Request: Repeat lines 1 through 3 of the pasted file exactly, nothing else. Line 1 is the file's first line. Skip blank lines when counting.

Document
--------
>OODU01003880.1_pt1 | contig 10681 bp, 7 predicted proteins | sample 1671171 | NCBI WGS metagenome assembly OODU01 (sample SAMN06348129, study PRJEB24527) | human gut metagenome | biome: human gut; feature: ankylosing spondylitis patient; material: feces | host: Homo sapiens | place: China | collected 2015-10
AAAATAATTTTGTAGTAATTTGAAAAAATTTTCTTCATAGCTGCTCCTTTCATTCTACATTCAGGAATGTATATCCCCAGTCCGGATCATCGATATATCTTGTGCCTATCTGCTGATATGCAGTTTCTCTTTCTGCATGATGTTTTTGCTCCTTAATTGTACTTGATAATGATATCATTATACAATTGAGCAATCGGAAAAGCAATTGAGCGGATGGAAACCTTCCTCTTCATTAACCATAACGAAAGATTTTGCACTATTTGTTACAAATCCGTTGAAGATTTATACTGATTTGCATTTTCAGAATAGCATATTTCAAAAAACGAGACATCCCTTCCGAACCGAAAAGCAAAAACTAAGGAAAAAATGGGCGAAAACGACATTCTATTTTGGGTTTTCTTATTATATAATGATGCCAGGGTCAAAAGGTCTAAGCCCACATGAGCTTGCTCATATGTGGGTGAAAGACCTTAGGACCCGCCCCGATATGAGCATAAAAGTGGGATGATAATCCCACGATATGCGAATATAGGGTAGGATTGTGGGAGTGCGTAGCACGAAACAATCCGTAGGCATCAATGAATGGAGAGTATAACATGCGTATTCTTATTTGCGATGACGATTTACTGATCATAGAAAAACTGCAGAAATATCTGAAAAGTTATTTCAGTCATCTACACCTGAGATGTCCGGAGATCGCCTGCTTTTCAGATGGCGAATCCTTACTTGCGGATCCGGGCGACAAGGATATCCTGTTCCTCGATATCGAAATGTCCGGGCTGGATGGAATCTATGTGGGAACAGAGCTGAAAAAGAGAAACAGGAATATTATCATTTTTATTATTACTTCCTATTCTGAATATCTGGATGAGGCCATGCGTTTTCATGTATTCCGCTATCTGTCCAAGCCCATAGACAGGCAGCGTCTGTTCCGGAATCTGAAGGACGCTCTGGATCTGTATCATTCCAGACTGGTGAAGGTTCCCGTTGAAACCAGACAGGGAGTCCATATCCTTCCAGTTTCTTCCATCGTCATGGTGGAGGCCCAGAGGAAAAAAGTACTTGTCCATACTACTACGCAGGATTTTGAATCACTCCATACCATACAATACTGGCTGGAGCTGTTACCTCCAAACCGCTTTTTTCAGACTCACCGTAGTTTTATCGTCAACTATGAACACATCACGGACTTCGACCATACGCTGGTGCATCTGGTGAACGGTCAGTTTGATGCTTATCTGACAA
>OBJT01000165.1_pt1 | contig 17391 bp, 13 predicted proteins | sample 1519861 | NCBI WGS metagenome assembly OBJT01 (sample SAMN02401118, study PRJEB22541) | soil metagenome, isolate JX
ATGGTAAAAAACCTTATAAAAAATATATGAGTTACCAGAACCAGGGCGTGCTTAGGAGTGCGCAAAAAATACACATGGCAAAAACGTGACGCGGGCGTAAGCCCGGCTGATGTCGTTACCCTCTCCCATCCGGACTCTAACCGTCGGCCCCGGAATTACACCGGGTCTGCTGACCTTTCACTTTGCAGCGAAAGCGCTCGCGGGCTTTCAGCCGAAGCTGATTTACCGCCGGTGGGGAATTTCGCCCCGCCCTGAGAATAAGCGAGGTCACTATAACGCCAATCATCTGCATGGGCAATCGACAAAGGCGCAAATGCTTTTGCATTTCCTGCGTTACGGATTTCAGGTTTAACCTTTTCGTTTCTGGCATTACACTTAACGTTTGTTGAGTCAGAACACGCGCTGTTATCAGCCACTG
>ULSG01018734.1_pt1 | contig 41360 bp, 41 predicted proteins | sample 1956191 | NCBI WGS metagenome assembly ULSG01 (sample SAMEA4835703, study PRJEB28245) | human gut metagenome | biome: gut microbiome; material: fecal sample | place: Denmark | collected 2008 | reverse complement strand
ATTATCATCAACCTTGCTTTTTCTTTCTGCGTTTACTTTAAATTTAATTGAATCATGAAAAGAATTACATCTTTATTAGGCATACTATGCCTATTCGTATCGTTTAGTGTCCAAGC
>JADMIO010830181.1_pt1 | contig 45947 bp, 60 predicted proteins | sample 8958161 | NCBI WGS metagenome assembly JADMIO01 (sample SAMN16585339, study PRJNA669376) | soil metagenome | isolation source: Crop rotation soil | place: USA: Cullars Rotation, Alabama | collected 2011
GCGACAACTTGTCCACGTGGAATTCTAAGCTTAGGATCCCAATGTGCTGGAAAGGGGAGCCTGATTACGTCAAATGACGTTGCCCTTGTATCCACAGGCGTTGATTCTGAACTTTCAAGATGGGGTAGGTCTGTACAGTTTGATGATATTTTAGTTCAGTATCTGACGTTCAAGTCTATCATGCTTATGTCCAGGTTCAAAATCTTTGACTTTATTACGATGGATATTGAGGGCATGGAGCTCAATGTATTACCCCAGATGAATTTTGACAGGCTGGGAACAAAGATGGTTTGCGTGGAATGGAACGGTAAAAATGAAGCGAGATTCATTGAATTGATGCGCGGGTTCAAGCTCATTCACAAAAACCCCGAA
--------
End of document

>OODU01003880.1_pt1 | contig 10681 bp, 7 predicted proteins | sample 1671171 | NCBI WGS metagenome assembly OODU01 (sample SAMN06348129, study PRJEB24527) | human gut metagenome | biome: human gut; feature: ankylosing spondylitis patient; material: feces | host: Homo sapiens | place: China | collected 2015-10
AAAATAATTTTGTAGTAATTTGAAAAAATTTTCTTCATAGCTGCTCCTTTCATTCTACATTCAGGAATGTATATCCCCAGTCCGGATCATCGATATATCTTGTGCCTATCTGCTGATATGCAGTTTCTCTTTCTGCATGATGTTTTTGCTCCTTAATTGTACTTGATAATGATATCATTATACAATTGAGCAATCGGAAAAGCAATTGAGCGGATGGAAACCTTCCTCTTCATTAACCATAACGAAAGATTTTGCACTATTTGTTACAAATCCGTTGAAGATTTATACTGATTTGCATTTTCAGAATAGCATATTTCAAAAAACGAGACATCCCTTCCGAACCGAAAAGCAAAAACTAAGGAAAAAATGGGCGAAAACGACATTCTATTTTGGGTTTTCTTATTATATAATGATGCCAGGGTCAAAAGGTCTAAGCCCACATGAGCTTGCTCATATGTGGGTGAAAGACCTTAGGACCCGCCCCGATATGAGCATAAAAGTGGGATGATAATCCCACGATATGCGAATATAGGGTAGGATTGTGGGAGTGCGTAGCACGAAACAATCCGTAGGCATCAATGAATGGAGAGTATAACATGCGTATTCTTATTTGCGATGACGATTTACTGATCATAGAAAAACTGCAGAAATATCTGAAAAGTTATTTCAGTCATCTACACCTGAGATGTCCGGAGATCGCCTGCTTTTCAGATGGCGAATCCTTACTTGCGGATCCGGGCGACAAGGATATCCTGTTCCTCGATATCGAAATGTCCGGGCTGGATGGAATCTATGTGGGAACAGAGCTGAAAAAGAGAAACAGGAATATTATCATTTTTATTATTACTTCCTATTCTGAATATCTGGATGAGGCCATGCGTTTTCATGTATTCCGCTATCTGTCCAAGCCCATAGACAGGCAGCGTCTGTTCCGGAATCTGAAGGACGCTCTGGATCTGTATCATTCCAGACTGGTGAAGGTTCCCGTTGAAACCAGACAGGGAGTCCATATCCTTCCAGTTTCTTCCATCGTCATGGTGGAGGCCCAGAGGAAAAAAGTACTTGTCCATACTACTACGCAGGATTTTGAATCACTCCATACCATACAATACTGGCTGGAGCTGTTACCTCCAAACCGCTTTTTTCAGACTCACCGTAGTTTTATCGTCAACTATGAACACATCACGGACTTCGACCATACGCTGGTGCATCTGGTGAACGGTCAGTTTGATGCTTATCTGACAA
>OBJT01000165.1_pt1 | contig 17391 bp, 13 predicted proteins | sample 1519861 | NCBI WGS metagenome assembly OBJT01 (sample SAMN02401118, study PRJEB22541) | soil metagenome, isolate JX